Eye For Film >> Movies >> Mission: Impossible (1996) Film Review
I first saw Mission: Impossible when I was 15 and I didn't have a Scooby what the hell was going on. In retrospect, it's not that muddled. In comparison to the dumbed down MiII, it stands out as a better example of a movie made by a director who doesn't underestimate the audience.
Brian De Palma is known to be a wildly inconsistent filmmaker. From the overrated Carrie to the underrated Snake Eyes, the classic Untouchables and the downright hideous Mission To Mars and Scarface, he's been through just about everything. But Mission: Impossible was his first true mega-hit. Movies from TV shows are a dime a dozen these days and are rarely taken seriously - I mean, look at trash like I Spy, Starsky & Hutch, S.W.A.T, or The Dukes Of Hazard - but M:I is actually supposed to be a continuation of the show, rather than a spin-off.
Tom Cruise is Ethan Hunt (no, not cockney rhyming slang), an IMF agent, whose entire team is killed in a phoney sting operation in Prague. Accused of being a traitor, he legs it before they can nab him and assembles a gang of rogue operatives to find out who the REAL traitor is. Many double-crosses and double-double crosses ensue.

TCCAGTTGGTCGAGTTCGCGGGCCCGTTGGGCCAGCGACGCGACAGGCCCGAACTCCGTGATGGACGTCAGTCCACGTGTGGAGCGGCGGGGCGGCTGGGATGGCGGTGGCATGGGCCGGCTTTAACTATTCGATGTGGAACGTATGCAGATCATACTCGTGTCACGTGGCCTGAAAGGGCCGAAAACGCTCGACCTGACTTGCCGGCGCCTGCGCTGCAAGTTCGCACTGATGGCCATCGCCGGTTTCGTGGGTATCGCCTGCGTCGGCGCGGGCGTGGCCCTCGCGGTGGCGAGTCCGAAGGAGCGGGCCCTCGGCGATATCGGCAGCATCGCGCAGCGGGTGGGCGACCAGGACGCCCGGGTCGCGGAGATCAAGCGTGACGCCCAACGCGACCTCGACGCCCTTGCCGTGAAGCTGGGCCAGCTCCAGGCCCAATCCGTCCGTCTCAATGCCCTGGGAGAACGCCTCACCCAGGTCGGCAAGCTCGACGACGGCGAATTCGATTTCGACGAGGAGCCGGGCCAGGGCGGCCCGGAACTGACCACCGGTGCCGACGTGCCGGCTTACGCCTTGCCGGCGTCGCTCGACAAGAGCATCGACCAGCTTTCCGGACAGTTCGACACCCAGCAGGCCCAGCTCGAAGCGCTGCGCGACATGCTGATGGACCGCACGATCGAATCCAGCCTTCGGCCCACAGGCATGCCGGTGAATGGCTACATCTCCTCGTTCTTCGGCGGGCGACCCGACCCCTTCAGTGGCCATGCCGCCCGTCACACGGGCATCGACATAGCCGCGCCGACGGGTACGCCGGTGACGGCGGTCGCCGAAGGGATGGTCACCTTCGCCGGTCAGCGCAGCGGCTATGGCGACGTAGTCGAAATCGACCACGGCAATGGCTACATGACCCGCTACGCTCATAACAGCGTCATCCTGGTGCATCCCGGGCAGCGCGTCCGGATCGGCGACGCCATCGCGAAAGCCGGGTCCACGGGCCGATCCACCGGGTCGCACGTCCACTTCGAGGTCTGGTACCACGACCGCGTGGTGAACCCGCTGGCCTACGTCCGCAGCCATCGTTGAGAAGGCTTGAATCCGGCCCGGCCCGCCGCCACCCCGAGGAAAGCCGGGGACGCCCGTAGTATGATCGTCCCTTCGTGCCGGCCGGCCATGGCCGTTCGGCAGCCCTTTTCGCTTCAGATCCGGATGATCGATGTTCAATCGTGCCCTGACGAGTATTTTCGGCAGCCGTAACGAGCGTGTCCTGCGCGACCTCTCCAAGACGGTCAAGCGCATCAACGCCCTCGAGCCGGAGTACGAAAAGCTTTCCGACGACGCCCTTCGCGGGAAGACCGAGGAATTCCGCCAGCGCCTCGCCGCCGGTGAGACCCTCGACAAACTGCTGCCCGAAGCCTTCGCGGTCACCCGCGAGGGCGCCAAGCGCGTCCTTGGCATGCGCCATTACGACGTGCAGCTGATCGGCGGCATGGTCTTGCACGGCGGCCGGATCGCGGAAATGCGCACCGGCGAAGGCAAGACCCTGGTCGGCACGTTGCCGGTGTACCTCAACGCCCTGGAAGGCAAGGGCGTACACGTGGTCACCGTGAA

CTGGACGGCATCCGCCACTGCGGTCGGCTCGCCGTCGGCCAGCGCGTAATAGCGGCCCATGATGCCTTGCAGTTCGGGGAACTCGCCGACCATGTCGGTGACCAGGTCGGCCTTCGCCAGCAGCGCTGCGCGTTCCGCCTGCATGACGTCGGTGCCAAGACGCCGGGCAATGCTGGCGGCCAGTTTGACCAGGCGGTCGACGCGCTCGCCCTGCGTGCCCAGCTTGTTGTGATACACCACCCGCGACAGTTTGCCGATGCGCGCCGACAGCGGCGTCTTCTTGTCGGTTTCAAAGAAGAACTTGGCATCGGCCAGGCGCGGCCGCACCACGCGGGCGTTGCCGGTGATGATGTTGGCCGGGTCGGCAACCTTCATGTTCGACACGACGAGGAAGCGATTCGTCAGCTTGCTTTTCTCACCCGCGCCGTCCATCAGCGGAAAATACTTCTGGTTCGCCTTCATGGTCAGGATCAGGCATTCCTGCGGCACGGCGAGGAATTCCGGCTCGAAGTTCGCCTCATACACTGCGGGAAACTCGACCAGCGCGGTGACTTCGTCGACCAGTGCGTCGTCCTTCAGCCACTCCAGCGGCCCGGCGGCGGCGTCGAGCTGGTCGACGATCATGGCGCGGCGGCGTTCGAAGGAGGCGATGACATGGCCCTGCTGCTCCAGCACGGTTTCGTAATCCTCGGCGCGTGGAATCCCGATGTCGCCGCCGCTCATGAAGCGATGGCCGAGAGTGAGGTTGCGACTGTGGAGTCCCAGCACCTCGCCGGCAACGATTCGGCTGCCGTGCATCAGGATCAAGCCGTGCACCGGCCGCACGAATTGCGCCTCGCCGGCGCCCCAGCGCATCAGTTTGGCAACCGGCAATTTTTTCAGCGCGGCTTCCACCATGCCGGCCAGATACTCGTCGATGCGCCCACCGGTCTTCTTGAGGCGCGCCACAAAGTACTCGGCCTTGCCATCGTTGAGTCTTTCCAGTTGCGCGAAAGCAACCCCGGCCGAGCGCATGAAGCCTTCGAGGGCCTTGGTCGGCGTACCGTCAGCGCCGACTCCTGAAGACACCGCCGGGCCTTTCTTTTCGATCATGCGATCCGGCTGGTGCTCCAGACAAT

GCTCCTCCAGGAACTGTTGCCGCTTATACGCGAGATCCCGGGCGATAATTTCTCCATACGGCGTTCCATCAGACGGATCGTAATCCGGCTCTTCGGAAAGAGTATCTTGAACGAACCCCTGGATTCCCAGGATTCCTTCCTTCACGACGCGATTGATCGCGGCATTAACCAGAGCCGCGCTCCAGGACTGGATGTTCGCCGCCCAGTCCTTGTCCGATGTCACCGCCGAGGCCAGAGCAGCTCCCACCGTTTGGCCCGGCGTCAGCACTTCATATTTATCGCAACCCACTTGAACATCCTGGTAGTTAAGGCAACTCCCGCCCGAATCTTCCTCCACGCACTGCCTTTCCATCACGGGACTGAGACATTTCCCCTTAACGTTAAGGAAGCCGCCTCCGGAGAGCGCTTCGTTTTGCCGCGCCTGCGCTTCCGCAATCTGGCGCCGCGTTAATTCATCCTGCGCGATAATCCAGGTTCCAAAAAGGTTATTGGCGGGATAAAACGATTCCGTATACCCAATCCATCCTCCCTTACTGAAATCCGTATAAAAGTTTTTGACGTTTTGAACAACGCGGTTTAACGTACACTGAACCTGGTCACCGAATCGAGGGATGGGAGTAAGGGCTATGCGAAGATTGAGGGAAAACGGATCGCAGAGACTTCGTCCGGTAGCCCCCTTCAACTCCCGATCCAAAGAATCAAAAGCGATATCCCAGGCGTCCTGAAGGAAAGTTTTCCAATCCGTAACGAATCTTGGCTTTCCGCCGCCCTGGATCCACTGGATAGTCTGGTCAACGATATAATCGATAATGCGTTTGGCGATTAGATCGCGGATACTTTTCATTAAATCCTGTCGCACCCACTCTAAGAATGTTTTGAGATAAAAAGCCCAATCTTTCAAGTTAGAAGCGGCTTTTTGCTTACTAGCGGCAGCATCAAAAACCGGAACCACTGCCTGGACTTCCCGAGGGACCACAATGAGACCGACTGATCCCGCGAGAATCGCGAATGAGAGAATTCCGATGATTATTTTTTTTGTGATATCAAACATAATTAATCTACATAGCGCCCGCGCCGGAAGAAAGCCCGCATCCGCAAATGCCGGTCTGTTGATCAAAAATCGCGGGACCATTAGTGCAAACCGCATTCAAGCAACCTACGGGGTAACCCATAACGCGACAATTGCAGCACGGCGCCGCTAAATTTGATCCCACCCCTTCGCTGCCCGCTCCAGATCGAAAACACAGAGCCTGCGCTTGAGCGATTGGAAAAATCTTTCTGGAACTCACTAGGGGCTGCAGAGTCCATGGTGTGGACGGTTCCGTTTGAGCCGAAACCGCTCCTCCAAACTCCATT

For those who cannot follow the plot there are some really good set pieces, with enough tension and excitement to carry the movie. You'll know by now the dangling scene in the top-secret room, but best of all is the high-speed train rocketing through the English countryside. While other directors might use this as a chance to show off, De Palma keeps it as realistic as possible, which makes it infinitely cooler.
Parts of the film may seem a bit dated now and it's weird seeing Cruise look like a little boy, even though he was already 33. He even sounds different. And what kind of super-villain uses floppy discs? They might have tried something a bit more high-tech, surely?
The M:I franchise could be a helluva lot better, I suppose. The second film was terrible and the third merely average. But they're still better than the last few Bond outings, though it ain't quite up to the rugged quality of the Jason Bourne movies.
At least, it got off to a good start. But can the world tolerate Cruise long enough to ever get a fourth made?Reviewed on: 08 May 2006